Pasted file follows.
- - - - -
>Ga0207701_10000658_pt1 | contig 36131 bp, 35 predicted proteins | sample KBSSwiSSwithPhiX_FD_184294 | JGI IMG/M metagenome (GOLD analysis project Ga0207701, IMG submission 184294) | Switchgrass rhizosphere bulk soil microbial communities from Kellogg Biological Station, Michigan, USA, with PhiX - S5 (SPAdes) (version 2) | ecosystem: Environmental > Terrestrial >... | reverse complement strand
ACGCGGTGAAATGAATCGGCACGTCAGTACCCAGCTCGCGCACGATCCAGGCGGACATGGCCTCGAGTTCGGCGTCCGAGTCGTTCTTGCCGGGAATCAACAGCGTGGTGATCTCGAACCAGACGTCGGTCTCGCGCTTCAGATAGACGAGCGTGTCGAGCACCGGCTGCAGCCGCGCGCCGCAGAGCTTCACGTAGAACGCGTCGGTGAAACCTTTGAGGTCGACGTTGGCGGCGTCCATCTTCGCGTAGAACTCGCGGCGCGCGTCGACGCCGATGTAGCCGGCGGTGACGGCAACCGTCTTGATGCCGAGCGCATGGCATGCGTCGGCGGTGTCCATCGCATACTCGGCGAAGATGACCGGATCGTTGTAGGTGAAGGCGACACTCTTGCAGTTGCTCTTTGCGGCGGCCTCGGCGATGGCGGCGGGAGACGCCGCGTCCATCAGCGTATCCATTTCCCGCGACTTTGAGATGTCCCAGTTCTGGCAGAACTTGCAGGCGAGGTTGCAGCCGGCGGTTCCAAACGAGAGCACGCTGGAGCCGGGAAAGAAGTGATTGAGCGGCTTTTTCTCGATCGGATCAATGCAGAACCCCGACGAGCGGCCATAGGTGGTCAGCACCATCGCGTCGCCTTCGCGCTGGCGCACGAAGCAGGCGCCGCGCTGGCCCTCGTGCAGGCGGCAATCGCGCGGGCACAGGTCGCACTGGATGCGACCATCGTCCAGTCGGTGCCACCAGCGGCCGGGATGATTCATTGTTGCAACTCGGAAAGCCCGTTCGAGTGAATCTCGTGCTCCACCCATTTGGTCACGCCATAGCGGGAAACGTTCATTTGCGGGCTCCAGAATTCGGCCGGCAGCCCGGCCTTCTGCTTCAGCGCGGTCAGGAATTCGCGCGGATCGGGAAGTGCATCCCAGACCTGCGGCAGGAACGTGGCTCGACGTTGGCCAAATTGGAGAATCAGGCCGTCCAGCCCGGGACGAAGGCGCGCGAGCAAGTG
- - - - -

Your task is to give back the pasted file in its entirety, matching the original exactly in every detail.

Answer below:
>Ga0207701_10000658_pt1 | contig 36131 bp, 35 predicted proteins | sample KBSSwiSSwithPhiX_FD_184294 | JGI IMG/M metagenome (GOLD analysis project Ga0207701, IMG submission 184294) | Switchgrass rhizosphere bulk soil microbial communities from Kellogg Biological Station, Michigan, USA, with PhiX - S5 (SPAdes) (version 2) | ecosystem: Environmental > Terrestrial >... | reverse complement strand
ACGCGGTGAAATGAATCGGCACGTCAGTACCCAGCTCGCGCACGATCCAGGCGGACATGGCCTCGAGTTCGGCGTCCGAGTCGTTCTTGCCGGGAATCAACAGCGTGGTGATCTCGAACCAGACGTCGGTCTCGCGCTTCAGATAGACGAGCGTGTCGAGCACCGGCTGCAGCCGCGCGCCGCAGAGCTTCACGTAGAACGCGTCGGTGAAACCTTTGAGGTCGACGTTGGCGGCGTCCATCTTCGCGTAGAACTCGCGGCGCGCGTCGACGCCGATGTAGCCGGCGGTGACGGCAACCGTCTTGATGCCGAGCGCATGGCATGCGTCGGCGGTGTCCATCGCATACTCGGCGAAGATGACCGGATCGTTGTAGGTGAAGGCGACACTCTTGCAGTTGCTCTTTGCGGCGGCCTCGGCGATGGCGGCGGGAGACGCCGCGTCCATCAGCGTATCCATTTCCCGCGACTTTGAGATGTCCCAGTTCTGGCAGAACTTGCAGGCGAGGTTGCAGCCGGCGGTTCCAAACGAGAGCACGCTGGAGCCGGGAAAGAAGTGATTGAGCGGCTTTTTCTCGATCGGATCAATGCAGAACCCCGACGAGCGGCCATAGGTGGTCAGCACCATCGCGTCGCCTTCGCGCTGGCGCACGAAGCAGGCGCCGCGCTGGCCCTCGTGCAGGCGGCAATCGCGCGGGCACAGGTCGCACTGGATGCGACCATCGTCCAGTCGGTGCCACCAGCGGCCGGGATGATTCATTGTTGCAACTCGGAAAGCCCGTTCGAGTGAATCTCGTGCTCCACCCATTTGGTCACGCCATAGCGGGAAACGTTCATTTGCGGGCTCCAGAATTCGGCCGGCAGCCCGGCCTTCTGCTTCAGCGCGGTCAGGAATTCGCGCGGATCGGGAAGTGCATCCCAGACCTGCGGCAGGAACGTGGCTCGACGTTGGCCAAATTGGAGAATCAGGCCGTCCAGCCCGGGACGAAGGCGCGCGAGCAAGTG